• H.D. – I thank Will M. for stepping up to facilitate this Town Hall. It’s a first step in the right direction. The scheduling of this Town Hall was very unfortunate. I sit on the Board of one of the state acupuncture associations and I can assure you that the states have been asking the questions I referenced above for over a year now since the first email was sent out to us requesting we support these bills. We have yet to receive these answers. Many of us whom would have been on the call asking these questions, again, were traveling. I was told that the need for advance notice superceeded the inconvenience of the weekend. I make my holiday travel plans 6 months in advance. Why couldn’t the Town Hall have been scheduled for this upcoming weekend instead of the Sunday after Thanksgiving? I ran into my house after driving for 4 hours and immediately logged on to the end of the call – I decided not to ask any questions because I did not know what had already transpired. I will be emailing in my questions, again. Choosing the busiest travel weekend of the entire year to have a Town Hall, in my opinion, is a symptom of the problem – there has been very little true communication and involvement with the profession as a whole, and what involvement has occurred has been poorly designed and communicated in order to achieve true input. The previous comment periods were not only extremely short – so as to make it difficult to review the bills and give substantive comments, they also were not well advertised (I am both an individual member of AAAOM and my state association is an organizational member, and I did not receive notification of the two prior comment periods until after they closed).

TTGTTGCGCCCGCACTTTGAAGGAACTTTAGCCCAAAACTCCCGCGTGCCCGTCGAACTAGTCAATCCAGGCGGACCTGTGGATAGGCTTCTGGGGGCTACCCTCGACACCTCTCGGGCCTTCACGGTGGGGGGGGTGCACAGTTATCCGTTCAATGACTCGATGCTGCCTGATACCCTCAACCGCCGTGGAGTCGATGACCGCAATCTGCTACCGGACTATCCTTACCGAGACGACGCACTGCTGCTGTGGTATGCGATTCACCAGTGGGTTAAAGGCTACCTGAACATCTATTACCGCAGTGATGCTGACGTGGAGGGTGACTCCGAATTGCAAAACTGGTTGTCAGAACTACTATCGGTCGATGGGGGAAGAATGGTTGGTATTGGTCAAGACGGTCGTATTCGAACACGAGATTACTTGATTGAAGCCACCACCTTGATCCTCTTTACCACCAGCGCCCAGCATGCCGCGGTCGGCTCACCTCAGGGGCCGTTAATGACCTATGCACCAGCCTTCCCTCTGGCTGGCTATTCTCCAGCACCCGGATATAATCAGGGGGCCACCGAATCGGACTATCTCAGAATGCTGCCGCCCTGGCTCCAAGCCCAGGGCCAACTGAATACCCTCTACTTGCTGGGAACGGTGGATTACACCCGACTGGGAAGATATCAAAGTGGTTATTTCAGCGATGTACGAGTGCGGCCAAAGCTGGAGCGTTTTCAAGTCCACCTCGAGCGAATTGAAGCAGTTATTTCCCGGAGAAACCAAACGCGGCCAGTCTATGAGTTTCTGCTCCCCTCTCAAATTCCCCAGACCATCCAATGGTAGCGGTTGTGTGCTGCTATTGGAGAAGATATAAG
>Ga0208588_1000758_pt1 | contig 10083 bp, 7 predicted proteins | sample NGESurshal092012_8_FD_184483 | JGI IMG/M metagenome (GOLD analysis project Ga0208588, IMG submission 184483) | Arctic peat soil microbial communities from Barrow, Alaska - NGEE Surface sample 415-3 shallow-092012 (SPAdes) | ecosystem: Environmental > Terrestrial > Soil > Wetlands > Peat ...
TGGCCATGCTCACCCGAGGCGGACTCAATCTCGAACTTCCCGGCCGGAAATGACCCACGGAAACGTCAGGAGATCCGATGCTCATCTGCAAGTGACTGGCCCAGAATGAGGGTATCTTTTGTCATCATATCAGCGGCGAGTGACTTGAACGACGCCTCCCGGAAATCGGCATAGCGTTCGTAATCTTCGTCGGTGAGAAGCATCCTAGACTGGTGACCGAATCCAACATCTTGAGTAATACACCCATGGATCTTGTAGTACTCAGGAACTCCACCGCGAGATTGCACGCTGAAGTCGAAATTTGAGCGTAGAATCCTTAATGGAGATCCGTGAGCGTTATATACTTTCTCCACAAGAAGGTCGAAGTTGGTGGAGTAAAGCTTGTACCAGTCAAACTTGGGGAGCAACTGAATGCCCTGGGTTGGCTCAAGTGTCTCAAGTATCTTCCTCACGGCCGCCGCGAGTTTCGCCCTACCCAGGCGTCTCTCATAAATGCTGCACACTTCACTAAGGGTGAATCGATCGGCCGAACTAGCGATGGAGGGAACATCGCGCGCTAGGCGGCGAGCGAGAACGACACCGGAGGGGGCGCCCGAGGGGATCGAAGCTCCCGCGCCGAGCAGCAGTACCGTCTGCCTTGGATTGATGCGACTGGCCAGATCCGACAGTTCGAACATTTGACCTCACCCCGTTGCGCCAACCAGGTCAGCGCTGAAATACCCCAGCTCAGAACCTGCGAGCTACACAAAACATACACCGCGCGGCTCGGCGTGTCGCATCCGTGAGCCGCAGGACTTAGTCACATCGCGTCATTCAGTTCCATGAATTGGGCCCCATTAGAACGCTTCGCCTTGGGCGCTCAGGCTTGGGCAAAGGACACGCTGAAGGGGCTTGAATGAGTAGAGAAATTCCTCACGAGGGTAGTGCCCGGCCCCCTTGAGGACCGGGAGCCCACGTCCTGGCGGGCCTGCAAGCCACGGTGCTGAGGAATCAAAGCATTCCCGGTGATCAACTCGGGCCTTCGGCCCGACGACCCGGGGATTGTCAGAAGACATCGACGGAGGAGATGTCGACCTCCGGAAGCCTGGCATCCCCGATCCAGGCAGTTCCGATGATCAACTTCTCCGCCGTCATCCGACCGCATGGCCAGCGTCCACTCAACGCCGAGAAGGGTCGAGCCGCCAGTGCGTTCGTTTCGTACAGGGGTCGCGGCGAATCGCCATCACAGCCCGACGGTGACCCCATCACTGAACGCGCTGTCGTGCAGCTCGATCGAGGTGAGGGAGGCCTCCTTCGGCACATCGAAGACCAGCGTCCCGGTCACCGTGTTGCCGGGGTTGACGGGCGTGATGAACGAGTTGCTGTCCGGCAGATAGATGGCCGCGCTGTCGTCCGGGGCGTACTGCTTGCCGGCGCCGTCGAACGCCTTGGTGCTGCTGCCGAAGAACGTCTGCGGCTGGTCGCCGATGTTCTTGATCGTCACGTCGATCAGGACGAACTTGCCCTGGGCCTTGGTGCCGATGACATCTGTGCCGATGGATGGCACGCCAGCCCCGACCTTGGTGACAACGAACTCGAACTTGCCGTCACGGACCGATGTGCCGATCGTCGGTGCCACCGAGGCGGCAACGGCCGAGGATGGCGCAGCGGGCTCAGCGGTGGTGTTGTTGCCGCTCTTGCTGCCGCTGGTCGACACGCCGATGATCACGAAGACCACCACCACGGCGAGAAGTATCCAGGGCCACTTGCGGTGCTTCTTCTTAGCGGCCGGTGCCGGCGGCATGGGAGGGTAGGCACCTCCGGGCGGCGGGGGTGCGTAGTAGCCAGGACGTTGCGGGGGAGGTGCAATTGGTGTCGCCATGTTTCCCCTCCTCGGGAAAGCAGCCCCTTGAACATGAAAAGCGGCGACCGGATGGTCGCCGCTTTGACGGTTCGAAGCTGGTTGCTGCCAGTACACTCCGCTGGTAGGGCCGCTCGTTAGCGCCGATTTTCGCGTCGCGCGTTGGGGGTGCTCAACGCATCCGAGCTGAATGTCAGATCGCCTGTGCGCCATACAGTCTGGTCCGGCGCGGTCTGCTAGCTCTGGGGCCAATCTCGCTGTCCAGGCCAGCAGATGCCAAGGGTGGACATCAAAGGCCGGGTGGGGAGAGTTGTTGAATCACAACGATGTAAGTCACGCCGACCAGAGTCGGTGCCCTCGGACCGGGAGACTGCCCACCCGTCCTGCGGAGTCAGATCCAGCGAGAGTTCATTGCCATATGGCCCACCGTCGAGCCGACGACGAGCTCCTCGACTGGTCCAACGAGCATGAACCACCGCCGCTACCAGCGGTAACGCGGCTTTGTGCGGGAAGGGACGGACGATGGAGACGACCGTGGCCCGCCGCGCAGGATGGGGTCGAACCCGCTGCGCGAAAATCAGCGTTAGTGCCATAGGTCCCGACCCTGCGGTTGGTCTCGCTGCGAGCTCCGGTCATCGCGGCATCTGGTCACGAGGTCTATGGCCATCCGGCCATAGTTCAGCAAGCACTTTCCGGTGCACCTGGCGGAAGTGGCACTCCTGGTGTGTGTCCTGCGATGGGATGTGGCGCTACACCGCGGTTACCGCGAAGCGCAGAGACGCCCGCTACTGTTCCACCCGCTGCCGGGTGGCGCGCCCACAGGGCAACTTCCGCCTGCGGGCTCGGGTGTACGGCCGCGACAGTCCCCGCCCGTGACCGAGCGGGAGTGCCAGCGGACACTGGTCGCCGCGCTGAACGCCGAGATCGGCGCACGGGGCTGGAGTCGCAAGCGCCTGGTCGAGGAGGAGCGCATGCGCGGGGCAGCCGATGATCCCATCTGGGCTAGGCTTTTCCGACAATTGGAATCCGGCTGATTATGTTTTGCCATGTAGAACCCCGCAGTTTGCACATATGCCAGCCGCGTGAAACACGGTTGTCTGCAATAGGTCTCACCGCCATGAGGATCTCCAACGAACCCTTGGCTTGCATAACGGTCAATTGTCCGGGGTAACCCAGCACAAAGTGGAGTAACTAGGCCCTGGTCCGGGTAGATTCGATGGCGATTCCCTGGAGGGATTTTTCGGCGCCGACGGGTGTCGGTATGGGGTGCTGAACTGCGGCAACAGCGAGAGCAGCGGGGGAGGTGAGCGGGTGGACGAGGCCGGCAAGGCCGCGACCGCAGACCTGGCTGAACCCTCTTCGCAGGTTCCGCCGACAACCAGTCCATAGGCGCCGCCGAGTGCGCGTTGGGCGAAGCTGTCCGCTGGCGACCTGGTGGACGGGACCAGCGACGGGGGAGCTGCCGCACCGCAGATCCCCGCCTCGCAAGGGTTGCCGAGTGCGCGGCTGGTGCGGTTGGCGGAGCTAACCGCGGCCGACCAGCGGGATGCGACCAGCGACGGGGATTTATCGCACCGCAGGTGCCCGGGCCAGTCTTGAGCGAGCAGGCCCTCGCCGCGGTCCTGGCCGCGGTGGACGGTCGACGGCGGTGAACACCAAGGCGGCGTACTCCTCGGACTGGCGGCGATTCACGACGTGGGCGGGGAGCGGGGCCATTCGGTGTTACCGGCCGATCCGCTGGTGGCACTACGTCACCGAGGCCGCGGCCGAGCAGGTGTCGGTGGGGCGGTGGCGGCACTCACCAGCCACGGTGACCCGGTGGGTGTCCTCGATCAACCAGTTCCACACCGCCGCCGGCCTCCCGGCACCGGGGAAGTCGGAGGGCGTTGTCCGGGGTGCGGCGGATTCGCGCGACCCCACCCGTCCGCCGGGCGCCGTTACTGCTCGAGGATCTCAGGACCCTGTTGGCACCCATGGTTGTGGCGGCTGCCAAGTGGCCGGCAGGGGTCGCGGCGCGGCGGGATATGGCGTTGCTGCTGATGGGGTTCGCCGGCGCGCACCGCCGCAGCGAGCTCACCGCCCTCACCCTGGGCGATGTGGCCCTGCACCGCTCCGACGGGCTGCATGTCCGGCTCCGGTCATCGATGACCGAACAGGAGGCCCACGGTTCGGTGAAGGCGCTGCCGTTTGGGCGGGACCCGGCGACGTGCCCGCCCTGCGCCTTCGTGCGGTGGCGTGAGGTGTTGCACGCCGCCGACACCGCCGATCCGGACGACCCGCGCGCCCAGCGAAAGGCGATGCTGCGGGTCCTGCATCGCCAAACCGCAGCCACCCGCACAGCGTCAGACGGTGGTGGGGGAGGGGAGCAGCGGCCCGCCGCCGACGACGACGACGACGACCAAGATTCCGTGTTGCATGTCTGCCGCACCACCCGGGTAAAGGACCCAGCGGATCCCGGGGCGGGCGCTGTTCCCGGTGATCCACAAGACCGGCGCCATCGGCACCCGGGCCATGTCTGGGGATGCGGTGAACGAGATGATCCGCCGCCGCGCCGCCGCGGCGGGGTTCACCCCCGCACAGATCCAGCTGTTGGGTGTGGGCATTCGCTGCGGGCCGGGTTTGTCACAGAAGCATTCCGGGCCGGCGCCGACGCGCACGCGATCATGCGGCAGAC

4. Elaine,

    I completely disagree with your take on the call though I’m glad you were able to attend a portion of it.

    To my knowledge and according to the explanation you missed when you were not on the call (apparently due to the instructions the rest of us were able to execute) the 70+ participants shown on the computer were only those using a computer. 200+ people had called in via the telephone. The AAAOM could probably verify this.

    Almost everyone – except you – seems to be supportive of the community and the work done by a completely volunteer board. I find it amusing that you flash “your time on the board” as a badge of honor. Since you quote “what I heard” I’ll do the same and say that based on your reputation in the community you caused more sleepless nights than you experienced during your notably short tenure.

    It would be excellent for acupuncturists in the profession to start attending calls like this and making their own decisions rather than listening to others – especially those known to have very little positive to say or to contribute.

    How are you going to be a part of the solution? Can you provide an answer to that? How do you seek to unify the profession and bring this medicine to those in need? Doing some-thing is better than no-thing.

    H.D.

    • I’m glad I was able to join it too, and sorry that I missed the beginning. I’m glad to hear there were more attendees on the phone, I was indeed going by the number I could see on my screen.